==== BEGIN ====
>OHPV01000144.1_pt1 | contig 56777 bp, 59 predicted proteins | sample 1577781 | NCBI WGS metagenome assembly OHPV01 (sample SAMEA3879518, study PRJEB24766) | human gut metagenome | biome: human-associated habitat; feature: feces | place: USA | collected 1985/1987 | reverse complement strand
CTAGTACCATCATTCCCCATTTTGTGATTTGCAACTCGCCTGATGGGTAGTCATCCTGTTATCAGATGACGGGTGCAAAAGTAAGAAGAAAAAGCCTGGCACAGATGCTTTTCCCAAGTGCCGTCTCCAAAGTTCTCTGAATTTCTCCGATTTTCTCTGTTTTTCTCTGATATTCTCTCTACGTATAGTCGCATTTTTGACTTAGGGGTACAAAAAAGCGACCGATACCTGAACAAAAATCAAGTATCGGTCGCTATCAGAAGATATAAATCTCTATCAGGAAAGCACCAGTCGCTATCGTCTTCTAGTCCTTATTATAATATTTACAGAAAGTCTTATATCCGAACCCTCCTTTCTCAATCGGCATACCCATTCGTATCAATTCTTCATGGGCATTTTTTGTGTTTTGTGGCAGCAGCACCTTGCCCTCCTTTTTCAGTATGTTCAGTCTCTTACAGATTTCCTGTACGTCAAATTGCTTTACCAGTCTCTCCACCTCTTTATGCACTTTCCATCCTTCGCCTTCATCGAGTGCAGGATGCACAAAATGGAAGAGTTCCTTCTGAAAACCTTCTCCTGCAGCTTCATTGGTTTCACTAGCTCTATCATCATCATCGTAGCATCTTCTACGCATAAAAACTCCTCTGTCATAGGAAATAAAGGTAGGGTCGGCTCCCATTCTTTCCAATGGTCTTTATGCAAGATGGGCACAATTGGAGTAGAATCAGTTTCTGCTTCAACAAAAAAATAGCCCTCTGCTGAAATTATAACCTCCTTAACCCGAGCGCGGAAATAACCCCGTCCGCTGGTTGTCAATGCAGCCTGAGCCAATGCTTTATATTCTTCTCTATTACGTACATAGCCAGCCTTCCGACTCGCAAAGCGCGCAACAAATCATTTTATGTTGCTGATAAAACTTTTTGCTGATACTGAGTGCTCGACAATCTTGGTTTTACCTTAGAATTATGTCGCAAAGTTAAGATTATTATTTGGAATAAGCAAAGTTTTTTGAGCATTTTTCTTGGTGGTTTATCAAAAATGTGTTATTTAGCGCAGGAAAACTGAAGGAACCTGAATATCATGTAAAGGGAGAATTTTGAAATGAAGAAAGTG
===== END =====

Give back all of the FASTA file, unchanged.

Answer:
>OHPV01000144.1_pt1 | contig 56777 bp, 59 predicted proteins | sample 1577781 | NCBI WGS metagenome assembly OHPV01 (sample SAMEA3879518, study PRJEB24766) | human gut metagenome | biome: human-associated habitat; feature: feces | place: USA | collected 1985/1987 | reverse complement strand
CTAGTACCATCATTCCCCATTTTGTGATTTGCAACTCGCCTGATGGGTAGTCATCCTGTTATCAGATGACGGGTGCAAAAGTAAGAAGAAAAAGCCTGGCACAGATGCTTTTCCCAAGTGCCGTCTCCAAAGTTCTCTGAATTTCTCCGATTTTCTCTGTTTTTCTCTGATATTCTCTCTACGTATAGTCGCATTTTTGACTTAGGGGTACAAAAAAGCGACCGATACCTGAACAAAAATCAAGTATCGGTCGCTATCAGAAGATATAAATCTCTATCAGGAAAGCACCAGTCGCTATCGTCTTCTAGTCCTTATTATAATATTTACAGAAAGTCTTATATCCGAACCCTCCTTTCTCAATCGGCATACCCATTCGTATCAATTCTTCATGGGCATTTTTTGTGTTTTGTGGCAGCAGCACCTTGCCCTCCTTTTTCAGTATGTTCAGTCTCTTACAGATTTCCTGTACGTCAAATTGCTTTACCAGTCTCTCCACCTCTTTATGCACTTTCCATCCTTCGCCTTCATCGAGTGCAGGATGCACAAAATGGAAGAGTTCCTTCTGAAAACCTTCTCCTGCAGCTTCATTGGTTTCACTAGCTCTATCATCATCATCGTAGCATCTTCTACGCATAAAAACTCCTCTGTCATAGGAAATAAAGGTAGGGTCGGCTCCCATTCTTTCCAATGGTCTTTATGCAAGATGGGCACAATTGGAGTAGAATCAGTTTCTGCTTCAACAAAAAAATAGCCCTCTGCTGAAATTATAACCTCCTTAACCCGAGCGCGGAAATAACCCCGTCCGCTGGTTGTCAATGCAGCCTGAGCCAATGCTTTATATTCTTCTCTATTACGTACATAGCCAGCCTTCCGACTCGCAAAGCGCGCAACAAATCATTTTATGTTGCTGATAAAACTTTTTGCTGATACTGAGTGCTCGACAATCTTGGTTTTACCTTAGAATTATGTCGCAAAGTTAAGATTATTATTTGGAATAAGCAAAGTTTTTTGAGCATTTTTCTTGGTGGTTTATCAAAAATGTGTTATTTAGCGCAGGAAAACTGAAGGAACCTGAATATCATGTAAAGGGAGAATTTTGAAATGAAGAAAGTG